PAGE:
History of the Opera: the stars line up for the renovation

After a decade of infighting and litigation, the stars finally lined up for the Opera. On March 30, 1982, the headline of the Cheboygan Tribune read: “Opera Building Activity Begins Again”. The final lawsuit between Tom Shaw and the town of Cheboygan resulted in “a settlement” by arbitration. Cheboygan Tribune editor Linda Norlock wrote, “City Manager William E. Chlopan said Shaw will complete Phase II of the Opera House construction for which he will receive $12,354 for contract completion. The stage will then be set for the start of Phase III – when the grant money is found. Stage III would complete the opera, including air conditioning, a sound system, lighting, seating, stage rigging, curtains and paint.

Finding the grant money fell to Chlopan. Chlopan’s three-part plan included applications to the Economic Development Administration, the Upper Great Lakes Block Grant, and a loan from the Farmers’ Home Administration. He also applied to the Kresge Foundation, but due to the volume of applications the group has received, he warned, “it’s kind of like a shot in the dark.”

Chlopan had a vision for the Opera. “Chlopan sees the theater as a star in a much grander production…to create jobs in Cheboygan through increased tourism. Chlopan envisions a summer theater troupe performing in Cheboygan and visitors from Mackinaw City and Mackinac Island traveling to see Cheboygan performances,” Norlock wrote. Embarking tourists for the shows would unleash them on downtown Cheboygan to eat and shop, an immediate money-saver.

The townspeople shared Chlopan’s enthusiasm for the completion of the Opera House project.

Sue Conboy was a member of the Northland Players and an advocate for opera restoration in the 1970s and 1980s. She saw the restoration process from a front row seat. “I had heard of the Opera but it was already closed when we moved to town. People have told me how important it has been to the community, a place for plays, dance and music recitals, graduations, concerts, travel diaries and other activities . At one point, Northland Players donated $1,000 for a feasibility study to determine if the grand old theater could be saved. Afterwards, many NP members and their families, including my young children, were allowed into the theater to clean, dust and sweep the stage. We have prepared tours to help people see the restoration possibilities of this gem and to commit to voting for a mile to come. The mileage passed, renovations began, and the Northland Players pledged an additional $5,000 for the restoration.

But when funds tightened due to the discovery of structural damage and the added cost it entailed, progress stalled. “Having enough money to complete the project was a concern because the city offices, police and fire station were also part of the building and were the first to be approached,” Conboy said.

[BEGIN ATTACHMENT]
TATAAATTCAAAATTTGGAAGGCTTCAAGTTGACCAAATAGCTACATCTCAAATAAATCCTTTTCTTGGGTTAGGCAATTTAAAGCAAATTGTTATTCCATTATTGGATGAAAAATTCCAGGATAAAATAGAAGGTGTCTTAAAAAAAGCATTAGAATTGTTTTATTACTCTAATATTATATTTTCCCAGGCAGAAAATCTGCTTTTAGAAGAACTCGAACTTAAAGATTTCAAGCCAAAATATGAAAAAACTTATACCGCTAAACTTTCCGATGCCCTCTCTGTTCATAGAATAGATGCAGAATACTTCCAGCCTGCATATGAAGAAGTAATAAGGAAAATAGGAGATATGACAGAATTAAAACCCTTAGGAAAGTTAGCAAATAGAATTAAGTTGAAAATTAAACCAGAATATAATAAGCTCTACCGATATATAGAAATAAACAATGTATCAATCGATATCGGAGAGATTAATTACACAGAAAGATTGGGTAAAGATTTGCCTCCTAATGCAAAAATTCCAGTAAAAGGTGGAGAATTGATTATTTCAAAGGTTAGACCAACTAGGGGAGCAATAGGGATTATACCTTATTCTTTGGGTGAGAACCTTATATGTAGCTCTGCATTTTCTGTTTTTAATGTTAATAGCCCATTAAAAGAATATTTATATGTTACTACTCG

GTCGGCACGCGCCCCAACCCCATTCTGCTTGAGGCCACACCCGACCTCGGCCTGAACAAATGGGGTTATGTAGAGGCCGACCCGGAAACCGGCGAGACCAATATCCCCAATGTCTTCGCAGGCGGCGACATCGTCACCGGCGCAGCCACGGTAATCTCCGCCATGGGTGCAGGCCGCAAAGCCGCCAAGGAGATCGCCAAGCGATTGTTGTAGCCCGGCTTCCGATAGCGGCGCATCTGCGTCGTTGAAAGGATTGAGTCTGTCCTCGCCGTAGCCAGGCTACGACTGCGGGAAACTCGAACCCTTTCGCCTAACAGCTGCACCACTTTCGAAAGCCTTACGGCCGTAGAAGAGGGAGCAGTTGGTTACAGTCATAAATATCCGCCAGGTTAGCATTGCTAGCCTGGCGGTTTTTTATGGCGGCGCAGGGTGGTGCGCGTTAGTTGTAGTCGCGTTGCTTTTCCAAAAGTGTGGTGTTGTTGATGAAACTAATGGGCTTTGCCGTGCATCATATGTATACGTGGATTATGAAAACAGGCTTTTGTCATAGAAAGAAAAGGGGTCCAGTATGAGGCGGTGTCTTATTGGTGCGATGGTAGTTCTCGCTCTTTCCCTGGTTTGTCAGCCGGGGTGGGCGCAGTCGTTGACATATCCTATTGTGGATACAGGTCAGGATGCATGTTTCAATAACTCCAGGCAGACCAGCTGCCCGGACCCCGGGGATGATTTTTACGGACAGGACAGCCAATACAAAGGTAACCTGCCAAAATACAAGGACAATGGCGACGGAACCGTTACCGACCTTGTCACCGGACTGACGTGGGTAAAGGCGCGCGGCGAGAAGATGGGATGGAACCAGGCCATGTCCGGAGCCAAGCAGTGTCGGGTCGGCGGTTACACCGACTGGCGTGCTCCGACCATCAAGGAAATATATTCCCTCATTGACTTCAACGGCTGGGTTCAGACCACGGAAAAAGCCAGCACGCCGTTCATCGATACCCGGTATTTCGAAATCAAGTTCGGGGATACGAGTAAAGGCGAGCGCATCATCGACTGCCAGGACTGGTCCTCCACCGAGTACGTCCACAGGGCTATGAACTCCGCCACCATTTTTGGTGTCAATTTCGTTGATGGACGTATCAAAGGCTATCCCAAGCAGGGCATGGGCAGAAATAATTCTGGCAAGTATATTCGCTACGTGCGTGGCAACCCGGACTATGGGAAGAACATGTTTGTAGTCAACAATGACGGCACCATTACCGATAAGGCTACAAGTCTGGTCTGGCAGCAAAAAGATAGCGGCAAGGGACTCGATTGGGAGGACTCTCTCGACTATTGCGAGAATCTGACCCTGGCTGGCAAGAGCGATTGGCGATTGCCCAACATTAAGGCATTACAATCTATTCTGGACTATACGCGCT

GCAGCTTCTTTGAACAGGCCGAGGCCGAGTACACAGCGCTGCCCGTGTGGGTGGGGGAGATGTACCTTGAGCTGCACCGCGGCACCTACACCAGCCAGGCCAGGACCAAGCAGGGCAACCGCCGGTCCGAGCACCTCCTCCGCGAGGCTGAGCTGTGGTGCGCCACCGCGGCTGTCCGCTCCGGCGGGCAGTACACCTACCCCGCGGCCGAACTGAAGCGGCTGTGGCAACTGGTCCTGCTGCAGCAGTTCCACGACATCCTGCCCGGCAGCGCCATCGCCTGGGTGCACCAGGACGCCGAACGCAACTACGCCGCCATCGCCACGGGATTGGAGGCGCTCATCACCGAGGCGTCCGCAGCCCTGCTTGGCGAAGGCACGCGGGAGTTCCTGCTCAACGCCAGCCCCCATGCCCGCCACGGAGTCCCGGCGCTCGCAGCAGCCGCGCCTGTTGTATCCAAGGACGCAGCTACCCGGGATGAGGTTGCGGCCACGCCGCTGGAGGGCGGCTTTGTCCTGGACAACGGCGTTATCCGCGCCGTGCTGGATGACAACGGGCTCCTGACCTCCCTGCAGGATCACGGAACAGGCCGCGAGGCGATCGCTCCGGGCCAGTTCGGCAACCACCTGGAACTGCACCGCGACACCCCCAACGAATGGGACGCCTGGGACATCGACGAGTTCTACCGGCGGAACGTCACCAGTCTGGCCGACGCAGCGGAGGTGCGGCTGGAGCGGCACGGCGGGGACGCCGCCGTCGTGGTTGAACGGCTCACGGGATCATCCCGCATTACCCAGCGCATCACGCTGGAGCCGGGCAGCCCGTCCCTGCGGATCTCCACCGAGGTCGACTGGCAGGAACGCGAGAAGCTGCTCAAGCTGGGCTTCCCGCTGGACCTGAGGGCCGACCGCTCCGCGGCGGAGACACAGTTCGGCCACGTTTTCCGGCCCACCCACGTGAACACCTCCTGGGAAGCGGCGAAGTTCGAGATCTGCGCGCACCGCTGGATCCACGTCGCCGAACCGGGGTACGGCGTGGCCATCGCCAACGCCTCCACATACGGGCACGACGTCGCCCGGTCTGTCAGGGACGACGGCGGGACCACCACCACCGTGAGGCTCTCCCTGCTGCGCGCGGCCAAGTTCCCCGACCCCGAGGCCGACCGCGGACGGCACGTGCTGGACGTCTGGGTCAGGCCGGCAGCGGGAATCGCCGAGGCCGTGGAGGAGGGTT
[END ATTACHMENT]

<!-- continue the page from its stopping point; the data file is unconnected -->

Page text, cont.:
Other nonprofits like the Northland Players have donated to the cause, donating the proceeds from the play

Conboy’s entire family was part of the restoration process and her husband, lawyer Jim Conboy, was a member of the City of Cheboygan Building Authority which oversaw the renovation of the Opera House. The building authority also included Phillip Leege, William Chlopan, Jeanette Bronson and Andrew Henderson.

Conboy recalls the enormous effort the citizens of Cheboygan made to complete the Opera House. “Fundraising has taken place. Seats were “sold” and plaques were installed with the name of the donor. We bought seats for our three children. We also chose an original brick wall in a backstage stairwell to honor our fathers, James C. Conboy, Sr. and Robert F. Hay.

It is estimated that $450,000 was needed to complete the Opera. The Cheboygan Opera House Fundraising Committee, led by President James Crusoe, has launched a fundraising campaign. The goal was to raise $200,000 to help match the grants provided by the city. The campaign began in July 1982 with an open day followed by another at Octorber. Individuals and businesses pledged tax-deductible donations. Donations were also made in memory of the deceased.

“We feel it is important for us to complete this impressive building; it can bring new culture and economic growth to Cheboygan as a venue for meetings, concerts, local theater performances, school functions, summer stocks and many other community activities,” Crusoe said. “The boost the Opera will give to the tourism industry, the improved public image and increased civic pride will be well worth our support.”

The fundraising campaign was immediately successful, with $65,000 pledged by donors before the campaign officially began. But the best was yet to come.

To be continued …

— Kathy King Johnson is the former Executive Director of the Cheboygan Opera House.

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